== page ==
- President Obama is meeting with China Premier Xi Jinping today and Saturday for an intimate one-on-one summit. There are hopes the two leaders can develop a more personal connection and help begin reducing some of the suspicion on both sides of the Pacific. In a speech earlier in the week, Xi said that China can't grow in isolation, while Vice Premier Zhang commented that Beijing attached equal importance to both imports and exports. However on Friday, just ahead of the meeting between Xi and Obama, official Chinese mouthpiece Xinhua published an article asserting that the yuan is approaching equilibrium with dollar. Note that overnight, the PBoC sets the yuan mid-point at another record high versus the dollar, at 6.1620 v 6.1362 prior.
- Coming into the week, there were suspiciously diverging manufacturing PMI data out of China. The official release was 50.8 (v 50.0e), confounding analysts looking for a deterioration after the 49.6 reading in the HSBC flash PMI for the 1st half of the month. The subsequent release of the final HSBC figure showed that the 2nd half of May produced an even steeper deceleration of 49.2, the lowest reading since October 2012, with exports orders down for the second consecutive month and new orders slipping to 48.7, the first reading below 50 since September 2012. Analysts have in part attributed the divergence to large state-owned firms outpacing the smaller institutions surveyed by the HSBC. Others continued to question the accuracy of China's official economic data, withholding judgment until the industry indicators for power consumption and bank lending are released next week.
- The Financial Stability Oversight Council (FSOC) has proposed designating non-bank firms AIG, Prudential and GE Capital as systemically important financial institutions (SIFI), marking them for heightened regulatory oversight. Other companies could be named, but only three have come out to disclose it publically so far.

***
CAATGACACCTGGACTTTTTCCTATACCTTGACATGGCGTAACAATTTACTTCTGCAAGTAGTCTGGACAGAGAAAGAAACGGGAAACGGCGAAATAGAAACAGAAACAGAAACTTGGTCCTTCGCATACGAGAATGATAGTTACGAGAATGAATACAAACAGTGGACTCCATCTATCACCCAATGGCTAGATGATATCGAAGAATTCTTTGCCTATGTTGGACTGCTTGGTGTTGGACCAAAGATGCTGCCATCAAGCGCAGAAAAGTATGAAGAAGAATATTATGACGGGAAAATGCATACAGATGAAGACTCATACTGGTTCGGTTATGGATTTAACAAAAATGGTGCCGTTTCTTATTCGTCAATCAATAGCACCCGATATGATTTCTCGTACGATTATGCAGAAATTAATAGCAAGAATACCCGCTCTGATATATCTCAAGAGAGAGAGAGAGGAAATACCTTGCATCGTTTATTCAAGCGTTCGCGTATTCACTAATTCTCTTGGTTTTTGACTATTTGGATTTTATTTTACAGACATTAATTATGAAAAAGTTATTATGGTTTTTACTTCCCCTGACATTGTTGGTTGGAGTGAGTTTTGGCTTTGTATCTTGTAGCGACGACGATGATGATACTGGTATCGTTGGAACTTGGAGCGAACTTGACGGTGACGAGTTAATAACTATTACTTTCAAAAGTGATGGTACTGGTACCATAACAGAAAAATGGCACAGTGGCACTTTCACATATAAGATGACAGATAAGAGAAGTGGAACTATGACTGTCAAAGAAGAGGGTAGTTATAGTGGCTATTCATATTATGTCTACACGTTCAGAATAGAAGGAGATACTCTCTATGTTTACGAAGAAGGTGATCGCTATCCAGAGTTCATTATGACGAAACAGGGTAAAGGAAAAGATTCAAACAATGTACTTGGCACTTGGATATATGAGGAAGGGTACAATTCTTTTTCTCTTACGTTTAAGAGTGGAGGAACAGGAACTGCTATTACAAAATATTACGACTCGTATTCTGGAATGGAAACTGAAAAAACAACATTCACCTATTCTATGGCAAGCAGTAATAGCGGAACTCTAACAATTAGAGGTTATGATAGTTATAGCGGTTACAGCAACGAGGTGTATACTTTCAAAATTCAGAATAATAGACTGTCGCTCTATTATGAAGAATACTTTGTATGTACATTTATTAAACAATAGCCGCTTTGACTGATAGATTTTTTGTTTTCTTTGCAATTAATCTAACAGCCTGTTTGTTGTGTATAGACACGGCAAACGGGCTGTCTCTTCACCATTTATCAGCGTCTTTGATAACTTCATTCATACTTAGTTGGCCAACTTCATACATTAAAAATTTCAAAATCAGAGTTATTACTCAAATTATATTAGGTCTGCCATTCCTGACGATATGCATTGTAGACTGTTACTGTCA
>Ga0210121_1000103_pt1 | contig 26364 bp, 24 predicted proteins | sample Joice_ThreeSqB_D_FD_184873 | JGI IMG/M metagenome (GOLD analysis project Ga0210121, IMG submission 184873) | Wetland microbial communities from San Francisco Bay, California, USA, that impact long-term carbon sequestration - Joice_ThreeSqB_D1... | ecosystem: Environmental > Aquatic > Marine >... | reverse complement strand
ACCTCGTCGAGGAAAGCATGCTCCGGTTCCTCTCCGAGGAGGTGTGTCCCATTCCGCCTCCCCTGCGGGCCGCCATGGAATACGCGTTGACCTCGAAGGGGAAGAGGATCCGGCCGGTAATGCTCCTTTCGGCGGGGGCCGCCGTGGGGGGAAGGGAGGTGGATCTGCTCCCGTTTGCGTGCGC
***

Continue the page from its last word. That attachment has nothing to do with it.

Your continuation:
- US auto sales improved in May as the industry SAAR rebounded to 15.3M after slipping below 15M in April for the first time since last October. Ford and Chrysler saw another month of double-digit sales gains, up 14% and 11%, respectively. However GM saw only a 3% sales gain due to softness in fleet sales, but still slightly surpassed expectations. Note that Ford's F-series sales grew 30.6% y/y, as the housing recovery sustains robust demand among contractors.
- The EU announced that it would impose duties on imports on Chinese solar panels for six months. The EU and China have been negotiating over ways to rebalance the critical trade in solar panels as European companies complain about Chinese dumping. Analysts see the move as an effort to apply increasing pressure on China if ongoing talks drag on. For the first two months, the duties would only be around 11%, but tariffs would climb to 47% after two months if talks do not progress. The Chinese responded by slapping import duties on European wine and threatening to levy tariffs on luxury vehicles as well.